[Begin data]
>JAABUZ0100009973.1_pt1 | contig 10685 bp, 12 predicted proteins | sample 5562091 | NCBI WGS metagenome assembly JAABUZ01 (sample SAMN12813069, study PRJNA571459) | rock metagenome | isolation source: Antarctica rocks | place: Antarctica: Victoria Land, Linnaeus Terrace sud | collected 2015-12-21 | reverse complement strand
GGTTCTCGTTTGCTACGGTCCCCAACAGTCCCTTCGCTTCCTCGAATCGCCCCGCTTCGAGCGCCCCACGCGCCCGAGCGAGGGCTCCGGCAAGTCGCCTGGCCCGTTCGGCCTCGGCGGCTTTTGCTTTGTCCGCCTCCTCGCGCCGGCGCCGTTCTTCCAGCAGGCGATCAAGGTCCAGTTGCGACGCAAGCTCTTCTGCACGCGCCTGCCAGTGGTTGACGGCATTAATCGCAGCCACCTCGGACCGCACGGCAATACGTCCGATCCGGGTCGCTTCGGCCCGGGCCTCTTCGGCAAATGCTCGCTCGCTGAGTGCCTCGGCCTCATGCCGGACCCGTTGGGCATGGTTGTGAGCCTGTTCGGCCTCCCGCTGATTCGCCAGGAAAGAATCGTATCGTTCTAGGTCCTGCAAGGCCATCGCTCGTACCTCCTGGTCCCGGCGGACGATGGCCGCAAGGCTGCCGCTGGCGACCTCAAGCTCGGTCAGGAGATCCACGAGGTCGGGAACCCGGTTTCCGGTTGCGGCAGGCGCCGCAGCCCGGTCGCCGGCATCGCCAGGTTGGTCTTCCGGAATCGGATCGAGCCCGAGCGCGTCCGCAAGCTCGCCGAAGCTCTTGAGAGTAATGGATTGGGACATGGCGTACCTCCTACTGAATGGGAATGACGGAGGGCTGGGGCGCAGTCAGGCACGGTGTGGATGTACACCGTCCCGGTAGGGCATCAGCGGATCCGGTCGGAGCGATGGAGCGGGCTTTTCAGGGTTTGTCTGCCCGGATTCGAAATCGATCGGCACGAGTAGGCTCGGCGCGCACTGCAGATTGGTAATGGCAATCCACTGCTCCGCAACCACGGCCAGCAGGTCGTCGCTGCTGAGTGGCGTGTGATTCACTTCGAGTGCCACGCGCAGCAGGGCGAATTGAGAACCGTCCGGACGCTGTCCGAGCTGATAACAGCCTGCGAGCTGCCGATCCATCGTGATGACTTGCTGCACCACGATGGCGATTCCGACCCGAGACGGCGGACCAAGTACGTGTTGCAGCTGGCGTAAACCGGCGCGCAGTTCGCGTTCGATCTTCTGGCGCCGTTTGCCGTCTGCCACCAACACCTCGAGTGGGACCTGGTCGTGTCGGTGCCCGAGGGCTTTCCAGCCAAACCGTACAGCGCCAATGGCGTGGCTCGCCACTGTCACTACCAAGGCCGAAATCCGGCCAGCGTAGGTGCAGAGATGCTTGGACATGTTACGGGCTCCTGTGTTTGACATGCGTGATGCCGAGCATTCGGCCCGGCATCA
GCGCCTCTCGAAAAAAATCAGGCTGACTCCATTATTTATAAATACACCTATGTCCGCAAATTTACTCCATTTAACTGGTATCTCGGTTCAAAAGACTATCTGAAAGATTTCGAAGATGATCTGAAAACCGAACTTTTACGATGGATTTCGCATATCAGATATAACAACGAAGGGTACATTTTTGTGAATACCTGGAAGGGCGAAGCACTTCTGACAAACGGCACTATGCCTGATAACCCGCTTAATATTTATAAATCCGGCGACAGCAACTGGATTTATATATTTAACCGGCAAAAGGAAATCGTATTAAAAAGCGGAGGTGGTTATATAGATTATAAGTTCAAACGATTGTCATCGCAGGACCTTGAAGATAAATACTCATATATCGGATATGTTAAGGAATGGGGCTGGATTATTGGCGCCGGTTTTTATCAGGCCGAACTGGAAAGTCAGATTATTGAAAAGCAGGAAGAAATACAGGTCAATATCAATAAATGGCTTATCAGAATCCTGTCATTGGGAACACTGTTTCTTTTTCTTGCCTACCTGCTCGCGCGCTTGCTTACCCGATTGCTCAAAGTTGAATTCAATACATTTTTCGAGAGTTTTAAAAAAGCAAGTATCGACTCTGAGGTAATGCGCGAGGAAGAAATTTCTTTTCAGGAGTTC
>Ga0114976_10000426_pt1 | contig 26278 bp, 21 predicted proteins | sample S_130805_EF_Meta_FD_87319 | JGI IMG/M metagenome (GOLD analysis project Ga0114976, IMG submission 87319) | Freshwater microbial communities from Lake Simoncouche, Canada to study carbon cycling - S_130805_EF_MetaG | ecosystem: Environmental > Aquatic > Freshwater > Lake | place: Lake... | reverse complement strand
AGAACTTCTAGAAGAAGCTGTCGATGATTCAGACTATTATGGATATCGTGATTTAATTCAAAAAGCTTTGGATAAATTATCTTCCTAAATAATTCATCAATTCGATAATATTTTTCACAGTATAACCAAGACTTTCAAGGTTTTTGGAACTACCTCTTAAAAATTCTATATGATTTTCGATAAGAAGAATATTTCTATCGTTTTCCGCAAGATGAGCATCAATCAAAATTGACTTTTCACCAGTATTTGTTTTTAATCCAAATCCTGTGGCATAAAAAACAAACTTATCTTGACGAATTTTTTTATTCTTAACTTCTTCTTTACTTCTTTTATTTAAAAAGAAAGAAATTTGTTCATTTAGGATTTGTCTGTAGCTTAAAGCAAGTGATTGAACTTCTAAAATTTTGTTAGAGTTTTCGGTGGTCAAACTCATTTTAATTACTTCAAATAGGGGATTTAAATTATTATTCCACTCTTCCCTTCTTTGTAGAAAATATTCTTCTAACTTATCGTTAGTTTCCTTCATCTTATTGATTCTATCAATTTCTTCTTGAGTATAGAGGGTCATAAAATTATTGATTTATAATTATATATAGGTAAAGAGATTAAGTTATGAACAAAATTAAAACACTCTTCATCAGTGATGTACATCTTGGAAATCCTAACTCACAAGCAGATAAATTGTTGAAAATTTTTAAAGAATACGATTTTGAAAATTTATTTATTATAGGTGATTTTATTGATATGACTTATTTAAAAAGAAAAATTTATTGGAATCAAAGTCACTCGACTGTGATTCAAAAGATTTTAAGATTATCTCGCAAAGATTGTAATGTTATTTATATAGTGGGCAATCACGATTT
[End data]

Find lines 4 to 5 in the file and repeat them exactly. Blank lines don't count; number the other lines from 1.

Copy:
>Ga0114976_10000426_pt1 | contig 26278 bp, 21 predicted proteins | sample S_130805_EF_Meta_FD_87319 | JGI IMG/M metagenome (GOLD analysis project Ga0114976, IMG submission 87319) | Freshwater microbial communities from Lake Simoncouche, Canada to study carbon cycling - S_130805_EF_MetaG | ecosystem: Environmental > Aquatic > Freshwater > Lake | place: Lake... | reverse complement strand
AGAACTTCTAGAAGAAGCTGTCGATGATTCAGACTATTATGGATATCGTGATTTAATTCAAAAAGCTTTGGATAAATTATCTTCCTAAATAATTCATCAATTCGATAATATTTTTCACAGTATAACCAAGACTTTCAAGGTTTTTGGAACTACCTCTTAAAAATTCTATATGATTTTCGATAAGAAGAATATTTCTATCGTTTTCCGCAAGATGAGCATCAATCAAAATTGACTTTTCACCAGTATTTGTTTTTAATCCAAATCCTGTGGCATAAAAAACAAACTTATCTTGACGAATTTTTTTATTCTTAACTTCTTCTTTACTTCTTTTATTTAAAAAGAAAGAAATTTGTTCATTTAGGATTTGTCTGTAGCTTAAAGCAAGTGATTGAACTTCTAAAATTTTGTTAGAGTTTTCGGTGGTCAAACTCATTTTAATTACTTCAAATAGGGGATTTAAATTATTATTCCACTCTTCCCTTCTTTGTAGAAAATATTCTTCTAACTTATCGTTAGTTTCCTTCATCTTATTGATTCTATCAATTTCTTCTTGAGTATAGAGGGTCATAAAATTATTGATTTATAATTATATATAGGTAAAGAGATTAAGTTATGAACAAAATTAAAACACTCTTCATCAGTGATGTACATCTTGGAAATCCTAACTCACAAGCAGATAAATTGTTGAAAATTTTTAAAGAATACGATTTTGAAAATTTATTTATTATAGGTGATTTTATTGATATGACTTATTTAAAAAGAAAAATTTATTGGAATCAAAGTCACTCGACTGTGATTCAAAAGATTTTAAGATTATCTCGCAAAGATTGTAATGTTATTTATATAGTGGGCAATCACGATTT